Floating Point Numbers

Real Numbers: pi = 3.14159265... e = 2.71828...

Scientific Notation: has a single digit to the left of the decimal point.

A number in Scientific Notation with no leading 0s is called a Normalised Number: 1.0 × 10-8

Not in normalised form: 0.1 × 10-7 or 10.0 × 10-9

Can also represent binary numbers in scientific notation: 1.0 × 2-3

Computer arithmetic that supports such numbers is called Floating Point.

The form is 1.xxxx… × 2yy…

Using normalised scientific notation

1. Simplifies the exchange of data that includes floating-point numbers
2. Simplifies the arithmetic algorithms to know that the numbers will always be in this form
3. Increases the accuracy of the numbers that can be stored in a word, since each unnecessary leading 0 is replaced by another significant digit to the right of the decimal point

Representation of Floating-Point numbers

-1S × M × 2E

Bit NoSizeField Name
311 bit Sign (S)
23-308 bitsExponent (E)
0-2223 bitsMantissa (M)

A Single-Precision floating-point number occupies 32-bits, so there is a compromise between the size of the mantissa and the size of the exponent.

These chosen sizes provide a range of approx:

± 10-38 ... 1038

• Overflow

The exponent is too large to be represented in the Exponent field

• Underflow

The number is too small to be represented in the Exponent field

To reduce the chances of underflow/overflow, can use 64-bit Double-Precision arithmetic

Bit NoSizeField Name
631 bit Sign (S)
52-6211 bitsExponent (E)
0-5152 bitsMantissa (M)

providing a range of approx

± 10-308 ... 10308

These formats are called ...

IEEE 754 Floating-Point Standard

Since the mantissa is always 1.xxxxxxxxx in the normalised form, no need to represent the leading 1. So, effectively:

• Single Precision: mantissa ===> 1 bit + 23 bits
• Double Precision: mantissa ===> 1 bit + 52 bits
• Since zero (0.0) has no leading 1, to distinguish it from others, it is given the reserved bitpattern all 0s for the exponent so that hardware won't attach a leading 1 to it. Thus:

• Zero (0.0) = 0000...0000
• Other numbers = -1S × (1 + Mantissa) × 2E

If we number the mantissa bits from left to right m1, m2, m3, ...

mantissa = m1 × 2-1 + m2 × 2-2 + m3 × 2-3 + ....

Negative exponents could pose a problem in comparisons.

For example (with two's complement):

SignExponentMantissa
1.0 × 2-10111111110000000 00000000 00000000
1.0 × 2+10000000010000000 00000000 00000000

With this representation, the first exponent shows a "larger" binary number, making direct comparison more difficult.

To avoid this, Biased Notation is used for exponents.

If the real exponent of a number is X then it is represented as (X + bias)

IEEE single-precision uses a bias of 127. Therefore, an exponent of

 -1 is represented as -1 + 127 = 126 = 011111102 0 is represented as  0 + 127 = 127 = 011111112 +1 is represented as +1 + 127 = 128 = 100000002 +5 is represented as +5 + 127 = 132 = 100001002

So the actual exponent is found by subtracting the bias from the stored exponent. Therefore, given S, E, and M fields, an IEEE floating-point number has the value:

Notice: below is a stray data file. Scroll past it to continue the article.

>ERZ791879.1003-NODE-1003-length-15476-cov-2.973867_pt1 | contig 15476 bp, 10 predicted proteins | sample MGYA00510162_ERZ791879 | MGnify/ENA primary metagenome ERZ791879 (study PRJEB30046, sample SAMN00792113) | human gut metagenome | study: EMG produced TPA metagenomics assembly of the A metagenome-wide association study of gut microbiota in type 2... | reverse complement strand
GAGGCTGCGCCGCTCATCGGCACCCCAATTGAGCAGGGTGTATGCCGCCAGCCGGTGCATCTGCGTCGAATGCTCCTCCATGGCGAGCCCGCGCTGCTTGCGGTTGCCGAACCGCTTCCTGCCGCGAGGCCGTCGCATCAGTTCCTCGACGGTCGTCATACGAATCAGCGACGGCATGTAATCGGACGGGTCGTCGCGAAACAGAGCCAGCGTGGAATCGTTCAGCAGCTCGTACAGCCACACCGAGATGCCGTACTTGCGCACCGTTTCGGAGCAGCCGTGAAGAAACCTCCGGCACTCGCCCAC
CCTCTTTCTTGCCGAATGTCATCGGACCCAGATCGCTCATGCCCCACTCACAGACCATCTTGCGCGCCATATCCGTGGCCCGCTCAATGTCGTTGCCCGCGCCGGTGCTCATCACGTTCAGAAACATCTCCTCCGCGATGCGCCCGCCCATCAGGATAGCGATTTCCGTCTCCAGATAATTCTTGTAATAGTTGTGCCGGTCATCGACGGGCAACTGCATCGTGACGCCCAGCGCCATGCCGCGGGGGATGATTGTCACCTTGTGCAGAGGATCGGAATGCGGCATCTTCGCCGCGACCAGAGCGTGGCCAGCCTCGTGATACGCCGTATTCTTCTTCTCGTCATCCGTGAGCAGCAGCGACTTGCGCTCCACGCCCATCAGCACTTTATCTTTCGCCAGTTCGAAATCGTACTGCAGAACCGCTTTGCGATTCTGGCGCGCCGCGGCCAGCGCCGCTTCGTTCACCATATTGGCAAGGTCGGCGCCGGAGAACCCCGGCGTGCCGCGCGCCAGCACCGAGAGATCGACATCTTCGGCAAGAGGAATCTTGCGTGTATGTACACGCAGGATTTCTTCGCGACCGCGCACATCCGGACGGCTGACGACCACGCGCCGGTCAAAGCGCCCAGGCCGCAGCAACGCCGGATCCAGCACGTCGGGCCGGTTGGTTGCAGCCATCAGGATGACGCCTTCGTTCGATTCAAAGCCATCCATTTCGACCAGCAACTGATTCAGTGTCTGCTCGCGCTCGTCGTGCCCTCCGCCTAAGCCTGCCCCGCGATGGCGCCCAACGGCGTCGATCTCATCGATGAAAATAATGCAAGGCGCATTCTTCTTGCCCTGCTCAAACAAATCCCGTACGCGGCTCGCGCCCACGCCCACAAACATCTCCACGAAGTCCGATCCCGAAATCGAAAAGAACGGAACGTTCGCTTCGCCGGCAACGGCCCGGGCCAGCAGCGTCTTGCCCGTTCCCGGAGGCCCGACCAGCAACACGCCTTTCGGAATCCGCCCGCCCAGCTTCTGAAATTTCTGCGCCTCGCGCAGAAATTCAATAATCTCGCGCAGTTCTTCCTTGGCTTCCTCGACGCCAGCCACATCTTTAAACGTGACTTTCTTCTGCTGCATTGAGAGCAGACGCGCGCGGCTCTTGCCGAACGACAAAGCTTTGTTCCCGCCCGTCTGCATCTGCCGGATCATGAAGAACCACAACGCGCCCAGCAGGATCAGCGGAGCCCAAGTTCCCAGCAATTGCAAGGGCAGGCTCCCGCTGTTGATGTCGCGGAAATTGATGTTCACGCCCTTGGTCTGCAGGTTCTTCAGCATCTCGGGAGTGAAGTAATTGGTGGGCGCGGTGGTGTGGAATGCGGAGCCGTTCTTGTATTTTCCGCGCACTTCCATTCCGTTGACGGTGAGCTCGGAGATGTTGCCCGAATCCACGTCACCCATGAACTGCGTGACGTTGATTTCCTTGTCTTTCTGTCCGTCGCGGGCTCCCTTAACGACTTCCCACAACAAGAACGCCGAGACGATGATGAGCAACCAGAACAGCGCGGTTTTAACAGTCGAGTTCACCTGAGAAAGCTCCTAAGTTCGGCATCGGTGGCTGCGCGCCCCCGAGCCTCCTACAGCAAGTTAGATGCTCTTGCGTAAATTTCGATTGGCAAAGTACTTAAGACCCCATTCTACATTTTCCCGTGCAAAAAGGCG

-1S × (1.0 + 0.M) × 2E-bias

(Remember: it is (1.0 + 0.M) because, with normalised form, only the fractional part of the mantissa needs to be stored)

Add the following two decimal numbers in scientific notation:

8.70 × 10-1 with 9.95 × 101

1. Rewrite the smaller number such that its exponent matches with the exponent of the larger number.

8.70 × 10-1 = 0.087 × 101

9.95 + 0.087 = 10.037 and write the sum 10.037 × 101

3. Put the result in Normalised Form

10.037 × 101 = 1.0037 × 102 (shift mantissa, adjust exponent)

check for overflow/underflow of the exponent after normalisation

4. Round the result

If the mantissa does not fit in the space reserved for it, it has to be rounded off.

For Example: If only 4 digits are allowed for mantissa

1.0037 × 102 ===> 1.004 × 102

5. (only have a hidden bit with binary floating point numbers)

Perform 0.5 + (-0.4375)

0.5 = 0.1 × 20 = 1.000 × 2-1 (normalised)

-0.4375 = -0.0111 × 20 = -1.110 × 2-2 (normalised)

1. Rewrite the smaller number such that its exponent matches with the exponent of the larger number.

-1.110 × 2-2 = -0.1110 × 2-1

1.000 × 2-1 + -0.1110 × 2-1 = 0.001 × 2-1

3. Normalise the sum, checking for overflow/underflow:

0.001 × 2-1 = 1.000 × 2-4

-126 <= -4 <= 127 ===> No overflow or underflow

4. Round the sum:

The sum fits in 4 bits so rounding is not required

Check: 1.000 × 2-4 = 0.0625 which is equal to 0.5 - 0.4375

Correct!

Floating Point Multiplication

Multiply the following two numbers in scientific notation by hand:

1.110 × 1010 × 9.200 × 10-5

1. Add the exponents to find

New Exponent = 10 + (-5) = 5

 If we add biased exponents, bias will be added twice. Therefore we need to subtract it once to compensate: (10 + 127) + (-5 + 127) = 259 259 - 127 = 132 which is (5 + 127) = biased new exponent

2. Multiply the mantissas

1.110 × 9.200 = 10.212000

Can only keep three digits to the right of the decimal point, so the result is

10.212 × 105

3. Normalise the result

1.0212 × 106

4. Round it

1.021 × 106

Example multiplication in binary:

1.000 × 2-1 × -1.110 × 2-2

(-1 + 127) + (-2 + 127) - 127 = 124 ===> (-3 + 127)

2. Multiply the mantissas

 ``` 1.000 × 1.110 ----------- 0000 1000 1000 + 1000 ----------- 1110000 ===> 1.110000 ``` The product is 1.110000 × 2-3 Need to keep it to 4 bits 1.110 × 2-3

At this step check for overflow/underflow by making sure that

-126 <= Exponent <= 127

1 <= Biased Exponent <= 254

4. Round the result (no change)

Since the original signs are different, the result will be negative

-1.110 × 2-3